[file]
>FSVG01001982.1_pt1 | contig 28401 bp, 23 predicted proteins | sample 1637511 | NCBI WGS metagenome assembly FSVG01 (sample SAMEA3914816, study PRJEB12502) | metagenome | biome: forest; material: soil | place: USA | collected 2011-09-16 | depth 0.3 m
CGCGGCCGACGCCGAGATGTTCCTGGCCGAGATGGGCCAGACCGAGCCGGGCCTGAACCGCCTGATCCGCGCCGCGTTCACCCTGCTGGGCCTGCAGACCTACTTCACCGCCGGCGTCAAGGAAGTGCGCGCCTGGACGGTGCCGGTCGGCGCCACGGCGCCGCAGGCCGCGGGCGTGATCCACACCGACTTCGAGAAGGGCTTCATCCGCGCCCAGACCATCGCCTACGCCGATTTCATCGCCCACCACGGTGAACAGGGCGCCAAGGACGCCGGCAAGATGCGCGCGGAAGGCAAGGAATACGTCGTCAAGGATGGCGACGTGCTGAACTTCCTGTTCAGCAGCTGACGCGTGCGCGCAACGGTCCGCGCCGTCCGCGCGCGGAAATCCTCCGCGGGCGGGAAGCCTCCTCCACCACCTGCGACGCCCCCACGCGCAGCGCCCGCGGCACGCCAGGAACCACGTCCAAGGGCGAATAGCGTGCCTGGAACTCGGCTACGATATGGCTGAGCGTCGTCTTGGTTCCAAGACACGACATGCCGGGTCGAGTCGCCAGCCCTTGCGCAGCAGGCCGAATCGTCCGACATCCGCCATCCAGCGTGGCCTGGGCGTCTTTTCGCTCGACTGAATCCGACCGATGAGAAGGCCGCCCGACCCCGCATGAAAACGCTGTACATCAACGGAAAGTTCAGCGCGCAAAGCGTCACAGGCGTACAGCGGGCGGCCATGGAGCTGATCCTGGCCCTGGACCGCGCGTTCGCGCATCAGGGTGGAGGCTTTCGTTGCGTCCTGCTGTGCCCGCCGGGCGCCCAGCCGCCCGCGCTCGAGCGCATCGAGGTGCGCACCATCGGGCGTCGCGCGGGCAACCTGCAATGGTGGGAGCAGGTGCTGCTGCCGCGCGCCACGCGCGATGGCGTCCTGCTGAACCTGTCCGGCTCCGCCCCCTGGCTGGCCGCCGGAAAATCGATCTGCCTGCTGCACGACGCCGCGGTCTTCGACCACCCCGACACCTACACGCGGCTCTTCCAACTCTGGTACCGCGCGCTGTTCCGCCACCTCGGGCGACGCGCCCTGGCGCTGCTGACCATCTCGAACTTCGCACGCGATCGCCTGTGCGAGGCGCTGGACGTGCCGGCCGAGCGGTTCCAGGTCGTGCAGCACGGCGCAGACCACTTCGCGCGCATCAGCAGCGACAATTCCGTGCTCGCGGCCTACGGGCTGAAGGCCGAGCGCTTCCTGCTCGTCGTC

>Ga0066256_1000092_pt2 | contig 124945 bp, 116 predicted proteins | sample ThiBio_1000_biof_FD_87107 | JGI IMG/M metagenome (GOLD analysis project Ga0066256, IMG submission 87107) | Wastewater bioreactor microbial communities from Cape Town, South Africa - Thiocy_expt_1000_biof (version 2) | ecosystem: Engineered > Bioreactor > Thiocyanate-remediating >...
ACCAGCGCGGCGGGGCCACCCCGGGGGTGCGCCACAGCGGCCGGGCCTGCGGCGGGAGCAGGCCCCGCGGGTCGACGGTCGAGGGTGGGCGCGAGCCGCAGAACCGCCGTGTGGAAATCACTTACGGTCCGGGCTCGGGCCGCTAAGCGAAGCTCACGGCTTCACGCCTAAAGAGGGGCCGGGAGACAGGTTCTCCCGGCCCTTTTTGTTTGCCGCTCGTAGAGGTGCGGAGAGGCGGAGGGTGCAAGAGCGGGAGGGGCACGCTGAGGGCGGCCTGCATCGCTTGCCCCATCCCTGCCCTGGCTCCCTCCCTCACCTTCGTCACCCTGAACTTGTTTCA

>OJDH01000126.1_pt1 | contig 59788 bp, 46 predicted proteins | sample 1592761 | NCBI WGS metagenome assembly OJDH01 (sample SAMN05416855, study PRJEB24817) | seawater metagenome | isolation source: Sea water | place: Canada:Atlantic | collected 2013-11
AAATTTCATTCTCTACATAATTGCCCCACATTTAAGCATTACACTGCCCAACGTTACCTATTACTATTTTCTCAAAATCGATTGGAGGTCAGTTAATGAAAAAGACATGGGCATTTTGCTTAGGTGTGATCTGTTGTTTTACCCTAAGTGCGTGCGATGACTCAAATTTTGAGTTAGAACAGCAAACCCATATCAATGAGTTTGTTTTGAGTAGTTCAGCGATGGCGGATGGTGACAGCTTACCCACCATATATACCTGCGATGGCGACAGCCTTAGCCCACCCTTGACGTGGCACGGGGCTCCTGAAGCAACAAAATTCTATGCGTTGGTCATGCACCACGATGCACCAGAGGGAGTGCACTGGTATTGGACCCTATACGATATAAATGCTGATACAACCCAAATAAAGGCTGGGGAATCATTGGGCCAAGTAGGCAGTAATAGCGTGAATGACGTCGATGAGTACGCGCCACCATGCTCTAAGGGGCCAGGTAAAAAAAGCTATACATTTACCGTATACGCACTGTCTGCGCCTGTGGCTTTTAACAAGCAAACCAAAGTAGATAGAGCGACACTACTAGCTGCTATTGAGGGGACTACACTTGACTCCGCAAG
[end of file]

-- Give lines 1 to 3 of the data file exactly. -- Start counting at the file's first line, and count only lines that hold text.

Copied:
>FSVG01001982.1_pt1 | contig 28401 bp, 23 predicted proteins | sample 1637511 | NCBI WGS metagenome assembly FSVG01 (sample SAMEA3914816, study PRJEB12502) | metagenome | biome: forest; material: soil | place: USA | collected 2011-09-16 | depth 0.3 m
CGCGGCCGACGCCGAGATGTTCCTGGCCGAGATGGGCCAGACCGAGCCGGGCCTGAACCGCCTGATCCGCGCCGCGTTCACCCTGCTGGGCCTGCAGACCTACTTCACCGCCGGCGTCAAGGAAGTGCGCGCCTGGACGGTGCCGGTCGGCGCCACGGCGCCGCAGGCCGCGGGCGTGATCCACACCGACTTCGAGAAGGGCTTCATCCGCGCCCAGACCATCGCCTACGCCGATTTCATCGCCCACCACGGTGAACAGGGCGCCAAGGACGCCGGCAAGATGCGCGCGGAAGGCAAGGAATACGTCGTCAAGGATGGCGACGTGCTGAACTTCCTGTTCAGCAGCTGACGCGTGCGCGCAACGGTCCGCGCCGTCCGCGCGCGGAAATCCTCCGCGGGCGGGAAGCCTCCTCCACCACCTGCGACGCCCCCACGCGCAGCGCCCGCGGCACGCCAGGAACCACGTCCAAGGGCGAATAGCGTGCCTGGAACTCGGCTACGATATGGCTGAGCGTCGTCTTGGTTCCAAGACACGACATGCCGGGTCGAGTCGCCAGCCCTTGCGCAGCAGGCCGAATCGTCCGACATCCGCCATCCAGCGTGGCCTGGGCGTCTTTTCGCTCGACTGAATCCGACCGATGAGAAGGCCGCCCGACCCCGCATGAAAACGCTGTACATCAACGGAAAGTTCAGCGCGCAAAGCGTCACAGGCGTACAGCGGGCGGCCATGGAGCTGATCCTGGCCCTGGACCGCGCGTTCGCGCATCAGGGTGGAGGCTTTCGTTGCGTCCTGCTGTGCCCGCCGGGCGCCCAGCCGCCCGCGCTCGAGCGCATCGAGGTGCGCACCATCGGGCGTCGCGCGGGCAACCTGCAATGGTGGGAGCAGGTGCTGCTGCCGCGCGCCACGCGCGATGGCGTCCTGCTGAACCTGTCCGGCTCCGCCCCCTGGCTGGCCGCCGGAAAATCGATCTGCCTGCTGCACGACGCCGCGGTCTTCGACCACCCCGACACCTACACGCGGCTCTTCCAACTCTGGTACCGCGCGCTGTTCCGCCACCTCGGGCGACGCGCCCTGGCGCTGCTGACCATCTCGAACTTCGCACGCGATCGCCTGTGCGAGGCGCTGGACGTGCCGGCCGAGCGGTTCCAGGTCGTGCAGCACGGCGCAGACCACTTCGCGCGCATCAGCAGCGACAATTCCGTGCTCGCGGCCTACGGGCTGAAGGCCGAGCGCTTCCTGCTCGTCGTC

>Ga0066256_1000092_pt2 | contig 124945 bp, 116 predicted proteins | sample ThiBio_1000_biof_FD_87107 | JGI IMG/M metagenome (GOLD analysis project Ga0066256, IMG submission 87107) | Wastewater bioreactor microbial communities from Cape Town, South Africa - Thiocy_expt_1000_biof (version 2) | ecosystem: Engineered > Bioreactor > Thiocyanate-remediating >...